|Publication number||US6822735 B2|
|Application number||US 10/298,982|
|Publication date||Nov 23, 2004|
|Filing date||Nov 18, 2002|
|Priority date||Dec 6, 2001|
|Also published as||EP1318391A1, US20030107730|
|Publication number||10298982, 298982, US 6822735 B2, US 6822735B2, US-B2-6822735, US6822735 B2, US6822735B2|
|Inventors||Byoung-Sam Kim, Young-Min Baik, Mi-kyung Lee, Hyung-Min Lee|
|Original Assignee||Samsung Electronics Co., Ltd.|
|Export Citation||BiBTeX, EndNote, RefMan|
|Patent Citations (22), Referenced by (4), Classifications (14), Legal Events (4)|
|External Links: USPTO, USPTO Assignment, Espacenet|
This application makes reference to and claims all benefits accruing under 35 U.S.C. Section 119 from an application entitled, “MICRO-BUBBLE ANALYZING APPARATUS FOR HIGH-PURITY GLASS TUBE USING LASER LIGHT SCATTERING,” filed in the Korean Industrial Property Office on Dec. 6, 2001 and there duly assigned Serial No. 2001-0076818.
1. Field of the Invention
The present invention generally relates to high-purity overcladding glass tubes fabricated by a sol-gel process. More particularly, the present invention relates to an apparatus that is capable of analyzing micro-bubbles of the high-purity overcladding glass tubes three-dimensionally.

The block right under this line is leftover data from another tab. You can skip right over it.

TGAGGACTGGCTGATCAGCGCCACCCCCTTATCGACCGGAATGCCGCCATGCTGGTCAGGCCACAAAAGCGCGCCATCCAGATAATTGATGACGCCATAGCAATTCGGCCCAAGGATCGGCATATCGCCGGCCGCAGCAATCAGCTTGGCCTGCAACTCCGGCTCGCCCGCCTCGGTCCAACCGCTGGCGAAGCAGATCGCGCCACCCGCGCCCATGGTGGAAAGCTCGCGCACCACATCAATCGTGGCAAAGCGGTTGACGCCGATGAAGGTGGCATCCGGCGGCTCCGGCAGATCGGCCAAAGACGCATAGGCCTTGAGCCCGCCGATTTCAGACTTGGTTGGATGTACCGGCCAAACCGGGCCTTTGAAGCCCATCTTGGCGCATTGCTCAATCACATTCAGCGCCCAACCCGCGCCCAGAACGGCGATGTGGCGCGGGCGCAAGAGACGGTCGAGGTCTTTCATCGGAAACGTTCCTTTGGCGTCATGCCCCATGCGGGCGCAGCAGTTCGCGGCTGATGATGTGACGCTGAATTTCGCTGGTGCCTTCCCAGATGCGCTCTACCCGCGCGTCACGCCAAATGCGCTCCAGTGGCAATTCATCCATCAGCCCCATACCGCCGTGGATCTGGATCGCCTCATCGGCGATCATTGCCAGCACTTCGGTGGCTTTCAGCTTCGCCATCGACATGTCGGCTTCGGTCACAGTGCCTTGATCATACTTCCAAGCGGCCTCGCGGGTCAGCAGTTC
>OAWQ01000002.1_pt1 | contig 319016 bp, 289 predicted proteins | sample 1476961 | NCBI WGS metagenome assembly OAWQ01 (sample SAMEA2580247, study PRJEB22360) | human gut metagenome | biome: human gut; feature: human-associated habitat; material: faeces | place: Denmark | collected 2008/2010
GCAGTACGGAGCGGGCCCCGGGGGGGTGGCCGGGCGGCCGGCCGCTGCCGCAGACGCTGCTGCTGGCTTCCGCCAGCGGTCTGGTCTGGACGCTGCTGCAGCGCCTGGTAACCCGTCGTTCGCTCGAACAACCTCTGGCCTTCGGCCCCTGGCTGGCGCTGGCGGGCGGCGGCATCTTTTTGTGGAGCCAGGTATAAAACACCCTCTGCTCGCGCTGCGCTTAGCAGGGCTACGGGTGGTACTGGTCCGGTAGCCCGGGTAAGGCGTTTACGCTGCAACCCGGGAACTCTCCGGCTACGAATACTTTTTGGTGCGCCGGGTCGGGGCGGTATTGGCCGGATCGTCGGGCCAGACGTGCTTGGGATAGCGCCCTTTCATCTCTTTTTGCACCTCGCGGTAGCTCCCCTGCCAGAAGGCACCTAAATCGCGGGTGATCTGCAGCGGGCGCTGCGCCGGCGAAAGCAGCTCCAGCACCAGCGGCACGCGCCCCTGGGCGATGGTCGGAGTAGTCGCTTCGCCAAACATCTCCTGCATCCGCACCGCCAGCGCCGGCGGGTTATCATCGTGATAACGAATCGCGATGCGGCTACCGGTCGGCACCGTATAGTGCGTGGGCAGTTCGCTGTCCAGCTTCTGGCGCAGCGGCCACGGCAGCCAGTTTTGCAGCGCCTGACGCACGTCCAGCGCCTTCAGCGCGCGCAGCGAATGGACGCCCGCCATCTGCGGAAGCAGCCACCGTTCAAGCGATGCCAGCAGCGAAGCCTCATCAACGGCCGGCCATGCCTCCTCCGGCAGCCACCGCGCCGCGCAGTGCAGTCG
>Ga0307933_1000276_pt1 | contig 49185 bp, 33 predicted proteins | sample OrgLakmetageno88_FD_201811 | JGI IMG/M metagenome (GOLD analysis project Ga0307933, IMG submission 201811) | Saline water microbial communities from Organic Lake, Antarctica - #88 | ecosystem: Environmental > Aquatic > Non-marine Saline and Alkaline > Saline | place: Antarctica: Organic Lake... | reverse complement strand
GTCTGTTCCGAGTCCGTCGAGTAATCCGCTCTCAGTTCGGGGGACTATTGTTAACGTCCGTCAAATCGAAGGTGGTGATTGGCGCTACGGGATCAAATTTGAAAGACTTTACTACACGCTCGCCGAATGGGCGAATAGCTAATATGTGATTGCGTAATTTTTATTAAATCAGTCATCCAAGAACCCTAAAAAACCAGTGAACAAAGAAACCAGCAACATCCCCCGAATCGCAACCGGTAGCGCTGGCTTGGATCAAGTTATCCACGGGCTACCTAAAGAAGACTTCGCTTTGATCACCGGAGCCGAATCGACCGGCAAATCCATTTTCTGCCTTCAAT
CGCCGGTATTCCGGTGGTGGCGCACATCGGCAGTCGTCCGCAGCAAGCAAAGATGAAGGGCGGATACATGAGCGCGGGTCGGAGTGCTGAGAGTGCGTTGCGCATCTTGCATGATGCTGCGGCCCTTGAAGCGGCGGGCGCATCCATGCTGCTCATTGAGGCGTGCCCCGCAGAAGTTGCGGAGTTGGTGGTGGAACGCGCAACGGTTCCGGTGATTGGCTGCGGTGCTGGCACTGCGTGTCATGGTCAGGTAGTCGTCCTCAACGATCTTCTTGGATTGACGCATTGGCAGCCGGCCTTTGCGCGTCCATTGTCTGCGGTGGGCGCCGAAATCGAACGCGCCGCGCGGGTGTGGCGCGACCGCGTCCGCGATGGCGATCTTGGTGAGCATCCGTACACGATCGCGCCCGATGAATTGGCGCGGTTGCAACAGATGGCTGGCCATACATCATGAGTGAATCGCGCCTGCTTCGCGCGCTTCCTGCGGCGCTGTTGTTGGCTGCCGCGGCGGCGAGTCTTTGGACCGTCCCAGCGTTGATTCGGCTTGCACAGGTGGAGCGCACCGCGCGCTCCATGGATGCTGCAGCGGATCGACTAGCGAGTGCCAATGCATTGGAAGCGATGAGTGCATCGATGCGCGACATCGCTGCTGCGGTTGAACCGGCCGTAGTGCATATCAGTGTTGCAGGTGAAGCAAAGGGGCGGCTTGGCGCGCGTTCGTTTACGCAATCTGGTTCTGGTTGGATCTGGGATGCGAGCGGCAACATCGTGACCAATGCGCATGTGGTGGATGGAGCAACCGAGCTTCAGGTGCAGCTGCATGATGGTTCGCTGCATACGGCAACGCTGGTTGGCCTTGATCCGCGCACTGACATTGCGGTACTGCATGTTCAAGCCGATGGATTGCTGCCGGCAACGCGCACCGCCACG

2. Description of the Related Art
In general, optical-fiber parent metals are fabricated by vapor deposition and liquid deposition techniques. The most widely used vapor deposition method includes a chemical vapor deposition (CVD) or a modified chemical vapor deposition (MCVD) process, and the sol-gel process is a common liquid deposition. Recently, because of economical efficiency and facility in fabrication, the sol-gel process has been favored over other processes for fabricating large diameter optical-fiber parent metals. The optical-fiber parent metals aforementioned include rod-shaped primary optical-fiber parent metals and tube-type secondary optical-fiber parent metals (over-cladding glass tubes). During the manufacturing stage, it is important to analyze the characteristics of the glass tubes, such as a micro-bubble formed inside the glass tubes.